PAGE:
Prince Varughese Thomas’ video is “a beautiful piece that feels cleansing to watch”. –Houston Chronicle Prince V. Thomas’ artwork is “an endearing marriage of high and low”. –New York Times
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Prince Varughese Thomas is an Indian immigrant that is part of what has come to be known as the Indian Diaspora. Thomas’ studio practice is informed by his ethnicity and facing racial prejudice throughout his life. Although an Indian-American, his identity was always malleable for others to perceive him as a threat or the enemy. This experience through his formative years to adulthood has directly affected how he looks at society with open eyes and attempts to investigate places worthy of exploration, critique, and making art. With an educational background and degrees in both Psychology and Art, Thomas investigates and deconstructs complex issues from the interstices in personally expressive ways that humanize his subjects while incorporating a variety of photographic, video, drawing, and installation techniques into his artwork. The various projects Thomas investigates collectively speak to the Contemporary Global Experience through an array of themes including: Identity, Designer Pharmaceutical Drugs, War, News & Journalism, Grief & Mourning, and Cultural Narcissism. His artwork has been characterized as poetic moments captured in chaotic worlds.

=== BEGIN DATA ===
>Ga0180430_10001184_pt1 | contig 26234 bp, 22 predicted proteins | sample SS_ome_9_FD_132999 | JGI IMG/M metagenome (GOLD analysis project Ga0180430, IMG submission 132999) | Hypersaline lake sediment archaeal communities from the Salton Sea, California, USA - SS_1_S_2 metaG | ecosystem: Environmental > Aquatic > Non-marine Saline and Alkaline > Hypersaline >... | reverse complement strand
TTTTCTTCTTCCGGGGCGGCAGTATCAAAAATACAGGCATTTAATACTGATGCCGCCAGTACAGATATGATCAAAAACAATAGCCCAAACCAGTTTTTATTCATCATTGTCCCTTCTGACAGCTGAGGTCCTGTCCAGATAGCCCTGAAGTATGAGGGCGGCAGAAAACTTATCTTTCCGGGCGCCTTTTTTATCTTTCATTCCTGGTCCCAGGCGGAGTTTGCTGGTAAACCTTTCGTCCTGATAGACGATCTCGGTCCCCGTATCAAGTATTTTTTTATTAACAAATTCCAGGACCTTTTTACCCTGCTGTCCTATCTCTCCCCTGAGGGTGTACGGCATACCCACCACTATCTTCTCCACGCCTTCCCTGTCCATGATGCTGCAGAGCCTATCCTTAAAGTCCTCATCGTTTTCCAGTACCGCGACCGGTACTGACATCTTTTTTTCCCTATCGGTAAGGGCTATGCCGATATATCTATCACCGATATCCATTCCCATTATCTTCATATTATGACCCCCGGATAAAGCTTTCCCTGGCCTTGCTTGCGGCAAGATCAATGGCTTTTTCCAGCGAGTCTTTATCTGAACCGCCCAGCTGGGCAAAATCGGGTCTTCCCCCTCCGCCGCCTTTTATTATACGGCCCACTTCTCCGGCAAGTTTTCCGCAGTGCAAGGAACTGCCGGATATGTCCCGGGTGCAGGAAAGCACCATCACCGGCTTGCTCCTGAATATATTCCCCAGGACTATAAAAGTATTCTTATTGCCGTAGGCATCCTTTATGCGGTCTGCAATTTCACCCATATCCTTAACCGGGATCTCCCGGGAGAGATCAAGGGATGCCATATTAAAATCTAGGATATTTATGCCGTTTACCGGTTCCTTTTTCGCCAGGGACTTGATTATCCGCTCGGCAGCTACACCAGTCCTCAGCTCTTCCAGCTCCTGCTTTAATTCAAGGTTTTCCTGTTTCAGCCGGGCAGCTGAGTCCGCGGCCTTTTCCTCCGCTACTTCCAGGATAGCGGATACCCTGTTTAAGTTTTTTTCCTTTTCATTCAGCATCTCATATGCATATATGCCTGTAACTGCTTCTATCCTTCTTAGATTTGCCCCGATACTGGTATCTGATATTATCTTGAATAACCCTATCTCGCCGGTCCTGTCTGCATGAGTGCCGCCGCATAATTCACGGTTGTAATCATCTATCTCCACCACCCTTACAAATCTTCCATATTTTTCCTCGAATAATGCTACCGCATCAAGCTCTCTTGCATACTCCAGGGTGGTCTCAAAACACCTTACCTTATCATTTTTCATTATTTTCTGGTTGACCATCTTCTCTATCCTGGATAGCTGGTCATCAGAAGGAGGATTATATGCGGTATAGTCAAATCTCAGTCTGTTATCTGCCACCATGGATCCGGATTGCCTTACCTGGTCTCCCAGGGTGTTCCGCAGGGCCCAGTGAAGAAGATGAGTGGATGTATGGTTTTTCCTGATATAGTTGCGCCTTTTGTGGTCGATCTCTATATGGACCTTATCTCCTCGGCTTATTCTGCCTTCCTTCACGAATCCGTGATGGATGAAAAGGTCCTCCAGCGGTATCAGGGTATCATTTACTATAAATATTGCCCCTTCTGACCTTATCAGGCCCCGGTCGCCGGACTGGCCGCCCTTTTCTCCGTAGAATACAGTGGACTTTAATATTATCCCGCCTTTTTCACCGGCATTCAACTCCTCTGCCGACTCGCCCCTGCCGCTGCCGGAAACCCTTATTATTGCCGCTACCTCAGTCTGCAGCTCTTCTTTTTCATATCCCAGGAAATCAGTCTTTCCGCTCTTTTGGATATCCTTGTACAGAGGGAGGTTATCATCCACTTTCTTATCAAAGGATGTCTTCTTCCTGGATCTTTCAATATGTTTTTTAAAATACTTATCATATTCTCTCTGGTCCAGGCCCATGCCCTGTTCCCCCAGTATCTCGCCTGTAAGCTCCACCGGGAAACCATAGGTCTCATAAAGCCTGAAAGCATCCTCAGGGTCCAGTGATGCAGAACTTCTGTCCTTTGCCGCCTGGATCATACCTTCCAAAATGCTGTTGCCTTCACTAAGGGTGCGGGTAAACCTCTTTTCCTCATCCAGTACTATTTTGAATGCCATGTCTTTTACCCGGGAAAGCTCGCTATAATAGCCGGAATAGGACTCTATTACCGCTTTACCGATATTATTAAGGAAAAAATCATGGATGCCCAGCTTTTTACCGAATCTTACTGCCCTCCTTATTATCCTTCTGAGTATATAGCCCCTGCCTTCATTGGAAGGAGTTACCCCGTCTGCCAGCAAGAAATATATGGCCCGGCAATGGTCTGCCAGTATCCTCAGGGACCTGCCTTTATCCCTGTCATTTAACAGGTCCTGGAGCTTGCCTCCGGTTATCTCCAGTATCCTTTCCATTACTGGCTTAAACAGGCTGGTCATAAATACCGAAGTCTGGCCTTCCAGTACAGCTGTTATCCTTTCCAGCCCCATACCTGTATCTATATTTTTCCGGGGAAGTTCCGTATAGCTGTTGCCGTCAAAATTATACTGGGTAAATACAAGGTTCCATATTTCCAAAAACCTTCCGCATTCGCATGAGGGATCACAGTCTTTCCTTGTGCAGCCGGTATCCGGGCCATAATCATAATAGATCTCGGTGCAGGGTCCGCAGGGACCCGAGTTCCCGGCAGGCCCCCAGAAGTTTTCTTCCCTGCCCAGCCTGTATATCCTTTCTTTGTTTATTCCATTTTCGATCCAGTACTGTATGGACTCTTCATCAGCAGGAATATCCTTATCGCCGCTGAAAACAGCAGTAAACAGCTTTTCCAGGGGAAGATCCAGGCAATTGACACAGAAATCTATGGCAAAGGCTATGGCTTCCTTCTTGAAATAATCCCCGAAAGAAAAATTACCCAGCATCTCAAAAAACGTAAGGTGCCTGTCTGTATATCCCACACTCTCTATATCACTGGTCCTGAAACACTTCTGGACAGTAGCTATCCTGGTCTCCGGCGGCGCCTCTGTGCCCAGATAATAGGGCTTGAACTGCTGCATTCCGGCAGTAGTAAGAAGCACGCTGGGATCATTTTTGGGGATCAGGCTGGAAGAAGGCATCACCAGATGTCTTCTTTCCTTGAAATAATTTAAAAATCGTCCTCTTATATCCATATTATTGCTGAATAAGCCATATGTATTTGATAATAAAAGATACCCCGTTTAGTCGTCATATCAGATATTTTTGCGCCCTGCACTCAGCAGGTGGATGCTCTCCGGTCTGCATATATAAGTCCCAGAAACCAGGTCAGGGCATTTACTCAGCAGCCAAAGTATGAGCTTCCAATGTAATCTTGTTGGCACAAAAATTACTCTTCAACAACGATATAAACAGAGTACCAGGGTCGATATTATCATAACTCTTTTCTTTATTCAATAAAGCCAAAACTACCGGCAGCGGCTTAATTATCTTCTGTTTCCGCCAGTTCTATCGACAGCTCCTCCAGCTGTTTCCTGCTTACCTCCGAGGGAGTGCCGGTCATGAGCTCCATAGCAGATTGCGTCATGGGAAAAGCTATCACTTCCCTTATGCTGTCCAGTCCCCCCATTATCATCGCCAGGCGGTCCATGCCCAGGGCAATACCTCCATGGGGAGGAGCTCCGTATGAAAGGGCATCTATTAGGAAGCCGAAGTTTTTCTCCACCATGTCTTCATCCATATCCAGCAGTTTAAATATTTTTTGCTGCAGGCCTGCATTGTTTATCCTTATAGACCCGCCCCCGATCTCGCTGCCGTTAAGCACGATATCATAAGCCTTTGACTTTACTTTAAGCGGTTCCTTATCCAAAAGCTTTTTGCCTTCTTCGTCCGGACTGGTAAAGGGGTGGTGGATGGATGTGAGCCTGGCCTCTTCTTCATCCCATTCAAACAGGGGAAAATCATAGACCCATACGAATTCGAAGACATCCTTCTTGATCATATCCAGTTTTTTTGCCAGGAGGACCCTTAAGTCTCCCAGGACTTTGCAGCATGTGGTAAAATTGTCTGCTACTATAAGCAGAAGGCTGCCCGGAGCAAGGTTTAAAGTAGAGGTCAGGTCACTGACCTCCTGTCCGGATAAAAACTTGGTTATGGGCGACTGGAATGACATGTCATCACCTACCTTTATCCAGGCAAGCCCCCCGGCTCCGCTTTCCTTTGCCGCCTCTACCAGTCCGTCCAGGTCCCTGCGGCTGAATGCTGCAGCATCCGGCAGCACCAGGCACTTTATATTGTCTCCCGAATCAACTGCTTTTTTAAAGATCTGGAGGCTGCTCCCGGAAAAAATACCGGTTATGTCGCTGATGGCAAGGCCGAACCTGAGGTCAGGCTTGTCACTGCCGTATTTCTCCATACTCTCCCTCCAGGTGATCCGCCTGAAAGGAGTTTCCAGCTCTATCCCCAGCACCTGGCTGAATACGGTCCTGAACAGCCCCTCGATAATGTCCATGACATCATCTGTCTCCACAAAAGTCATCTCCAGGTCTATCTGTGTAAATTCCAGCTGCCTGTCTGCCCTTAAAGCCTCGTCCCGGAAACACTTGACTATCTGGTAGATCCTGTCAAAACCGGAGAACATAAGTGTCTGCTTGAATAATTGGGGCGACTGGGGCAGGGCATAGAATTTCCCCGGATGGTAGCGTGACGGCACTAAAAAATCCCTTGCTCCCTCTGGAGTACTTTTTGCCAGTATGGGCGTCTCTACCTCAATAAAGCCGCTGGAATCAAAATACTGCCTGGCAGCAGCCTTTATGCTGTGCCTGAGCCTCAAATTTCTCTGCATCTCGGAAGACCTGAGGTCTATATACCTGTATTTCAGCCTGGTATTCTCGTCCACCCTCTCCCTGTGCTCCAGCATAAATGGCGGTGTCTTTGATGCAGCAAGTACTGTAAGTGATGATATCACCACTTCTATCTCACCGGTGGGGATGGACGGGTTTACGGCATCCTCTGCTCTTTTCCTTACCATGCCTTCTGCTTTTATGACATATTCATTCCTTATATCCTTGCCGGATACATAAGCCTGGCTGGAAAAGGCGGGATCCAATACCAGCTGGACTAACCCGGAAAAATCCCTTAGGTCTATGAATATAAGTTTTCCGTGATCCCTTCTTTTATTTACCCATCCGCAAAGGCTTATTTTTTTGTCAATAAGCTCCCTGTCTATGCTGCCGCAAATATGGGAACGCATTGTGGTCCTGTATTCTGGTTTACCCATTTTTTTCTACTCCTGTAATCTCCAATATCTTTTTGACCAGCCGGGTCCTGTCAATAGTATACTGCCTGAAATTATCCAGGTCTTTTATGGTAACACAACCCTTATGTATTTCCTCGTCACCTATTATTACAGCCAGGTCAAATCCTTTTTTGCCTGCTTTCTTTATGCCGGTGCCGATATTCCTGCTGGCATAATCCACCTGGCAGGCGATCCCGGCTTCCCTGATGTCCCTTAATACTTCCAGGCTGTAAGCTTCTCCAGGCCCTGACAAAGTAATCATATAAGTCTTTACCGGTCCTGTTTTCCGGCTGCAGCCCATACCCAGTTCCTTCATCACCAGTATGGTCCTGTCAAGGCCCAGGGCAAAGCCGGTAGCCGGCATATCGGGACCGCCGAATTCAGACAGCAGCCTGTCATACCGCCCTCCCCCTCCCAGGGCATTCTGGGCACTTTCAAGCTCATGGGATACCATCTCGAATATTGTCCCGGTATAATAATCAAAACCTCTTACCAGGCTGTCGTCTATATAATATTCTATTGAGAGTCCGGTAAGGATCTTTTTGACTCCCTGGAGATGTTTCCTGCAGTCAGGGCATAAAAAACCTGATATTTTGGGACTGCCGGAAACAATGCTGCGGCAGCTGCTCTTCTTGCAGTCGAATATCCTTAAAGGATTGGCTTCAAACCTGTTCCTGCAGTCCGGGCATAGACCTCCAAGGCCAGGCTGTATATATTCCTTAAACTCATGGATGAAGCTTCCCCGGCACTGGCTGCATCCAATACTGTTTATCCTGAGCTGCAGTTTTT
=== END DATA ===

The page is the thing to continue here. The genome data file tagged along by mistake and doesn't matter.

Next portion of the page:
A winner of the Time-Based Media in Art Prize 7 and a Texas Biennial Artist, Thomas has been invited to exhibit his work and be a visiting artist, panel discussant, and workshop instructor at numerous institutions including Ashkal Alwan Beirut, Lebanon; the Station Museum of Contemporary Art; the Atlanta Contemporary; the Light Factory; and the Queens Museum. Thomas’ work has been exhibited in over 200 solo and group exhibitions at numerous museums and galleries. His work is represented in various private and public collections including the Museum of Fine Arts, Houston.
Thomas received his B.A. in Psychology from the University of Texas at Arlington and M.F.A. from the University of Houston. He is currently a Professor of Art at Lamar University.